USA Today told readers that rents are now rising rapidly because of an improving job market. That should raise suspicions, since the job market is not really improving much.
If we check out the data from our friends at the Bureau of Labor Statistics (BLS), we don't see much of story. Here's the trend for owner's equivalent rent (OER). This is a measure of rent that looks at the implicit rental value of owner occupied homes. The BLS index for OER has risen by less than 1 percent over the last two years. There's not much of a story of rising rents here.
We get a little different picture if we go to the BLS index for rent proper which measures the increase in the price paid by people who are actually renting their home. This shows that rents have risen by 1.4 percent over the last two years, with most of the increase coming in the last year.
The likely reason for the difference is that the index for the rent paid on rental units includes utilities that are provided by landlords under the rent contract. Since the cost of heating and electricity have risen substantially in the last year, it is not surprising that a rental index including these utilities would rise more rapidly than one that does not.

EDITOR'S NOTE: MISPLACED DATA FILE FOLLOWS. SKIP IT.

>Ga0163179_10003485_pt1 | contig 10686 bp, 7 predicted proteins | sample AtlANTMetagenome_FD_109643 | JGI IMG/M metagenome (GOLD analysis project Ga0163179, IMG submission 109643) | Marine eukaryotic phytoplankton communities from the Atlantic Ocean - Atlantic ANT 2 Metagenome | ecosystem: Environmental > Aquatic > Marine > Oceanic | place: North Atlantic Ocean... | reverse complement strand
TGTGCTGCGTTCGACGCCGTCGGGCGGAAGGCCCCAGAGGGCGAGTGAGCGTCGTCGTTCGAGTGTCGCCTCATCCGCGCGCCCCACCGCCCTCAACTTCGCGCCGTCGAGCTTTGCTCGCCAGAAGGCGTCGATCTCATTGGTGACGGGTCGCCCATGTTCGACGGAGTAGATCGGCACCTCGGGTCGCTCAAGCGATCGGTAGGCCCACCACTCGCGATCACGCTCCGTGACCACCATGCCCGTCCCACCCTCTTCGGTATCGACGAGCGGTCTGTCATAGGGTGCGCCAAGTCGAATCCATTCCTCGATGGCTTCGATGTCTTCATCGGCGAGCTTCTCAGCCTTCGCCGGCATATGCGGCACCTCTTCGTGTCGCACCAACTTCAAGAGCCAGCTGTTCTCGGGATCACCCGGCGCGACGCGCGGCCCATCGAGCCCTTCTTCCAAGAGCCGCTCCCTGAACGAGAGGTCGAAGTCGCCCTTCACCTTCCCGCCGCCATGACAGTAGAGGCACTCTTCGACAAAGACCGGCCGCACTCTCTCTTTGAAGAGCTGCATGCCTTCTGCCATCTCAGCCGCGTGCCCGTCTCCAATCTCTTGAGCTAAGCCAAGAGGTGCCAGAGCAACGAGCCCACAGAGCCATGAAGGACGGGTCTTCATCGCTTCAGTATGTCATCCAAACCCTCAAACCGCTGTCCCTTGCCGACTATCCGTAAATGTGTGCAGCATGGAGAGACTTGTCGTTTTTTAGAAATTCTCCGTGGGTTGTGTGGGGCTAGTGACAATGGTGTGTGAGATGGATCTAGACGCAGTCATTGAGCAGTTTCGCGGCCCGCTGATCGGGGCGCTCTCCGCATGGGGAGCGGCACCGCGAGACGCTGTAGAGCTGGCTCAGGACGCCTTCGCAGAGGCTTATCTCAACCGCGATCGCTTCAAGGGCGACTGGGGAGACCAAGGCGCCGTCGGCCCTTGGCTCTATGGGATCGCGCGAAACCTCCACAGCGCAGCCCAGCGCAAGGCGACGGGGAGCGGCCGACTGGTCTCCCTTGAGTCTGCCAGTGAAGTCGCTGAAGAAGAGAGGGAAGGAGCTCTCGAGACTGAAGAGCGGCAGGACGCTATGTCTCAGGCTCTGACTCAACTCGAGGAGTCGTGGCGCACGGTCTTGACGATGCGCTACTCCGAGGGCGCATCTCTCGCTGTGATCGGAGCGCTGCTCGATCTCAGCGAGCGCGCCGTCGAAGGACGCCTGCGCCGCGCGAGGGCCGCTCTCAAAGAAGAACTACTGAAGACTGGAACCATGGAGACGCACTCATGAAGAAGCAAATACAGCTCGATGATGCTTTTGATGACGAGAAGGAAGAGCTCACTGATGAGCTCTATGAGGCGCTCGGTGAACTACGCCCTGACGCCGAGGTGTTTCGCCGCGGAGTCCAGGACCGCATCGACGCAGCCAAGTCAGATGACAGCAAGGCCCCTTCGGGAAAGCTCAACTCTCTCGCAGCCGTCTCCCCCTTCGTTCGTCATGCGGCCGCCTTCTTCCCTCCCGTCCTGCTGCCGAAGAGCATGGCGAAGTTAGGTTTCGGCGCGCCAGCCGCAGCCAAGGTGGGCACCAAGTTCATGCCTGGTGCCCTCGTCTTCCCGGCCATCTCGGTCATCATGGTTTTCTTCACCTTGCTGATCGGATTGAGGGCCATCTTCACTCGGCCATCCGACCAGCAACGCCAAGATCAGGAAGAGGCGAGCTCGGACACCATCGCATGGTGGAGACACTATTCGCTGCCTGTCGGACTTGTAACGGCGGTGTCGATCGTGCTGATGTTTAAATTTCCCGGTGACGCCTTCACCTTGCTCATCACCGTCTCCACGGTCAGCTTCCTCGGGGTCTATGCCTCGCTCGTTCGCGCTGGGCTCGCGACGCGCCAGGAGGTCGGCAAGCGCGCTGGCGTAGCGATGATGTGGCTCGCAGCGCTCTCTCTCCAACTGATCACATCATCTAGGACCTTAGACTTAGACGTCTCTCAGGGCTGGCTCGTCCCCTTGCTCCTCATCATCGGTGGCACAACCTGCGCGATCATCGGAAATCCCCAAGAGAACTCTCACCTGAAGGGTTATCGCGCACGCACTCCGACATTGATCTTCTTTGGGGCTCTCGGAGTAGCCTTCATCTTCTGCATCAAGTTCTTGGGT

Still, the 1.0-1.5 percent increase shown by the BLS index is far below the 4.0-5.0 percent increases reported in the article. There are 3 likely reasons for this difference. First, the BLS index is nationwide. USA Today has focused on a few cities that were likely selected because they had rapidly rising rents.
The second reason is that the indexes USA Today cites refer to open units on the market. In any given year only a fraction of rental units turn over. These units are likely to experience larger rent increases than units where the tenant does not change. Typically landlords are reluctant to raise rents on current tenants since they don't want to risk driving them out.
The third reason is that the USA Today indexes don't control for the mix of units. If the units coming on the market are disproportionately new units that have just been built then it is reasonable to believe that they are in better condition and have more amenities that the rental housing stock as a whole. This means that the index might be showing an increase simply because the units in it this year are better on average than the units that were in it last year.
These three factors likely explain the gap between the modest rate of rental inflation reported in the USA Today article and the very low inflation rate reported by BLS. In short, rents are likely very much under control, with much of any increase in market rents being attributable to higher utility costs.
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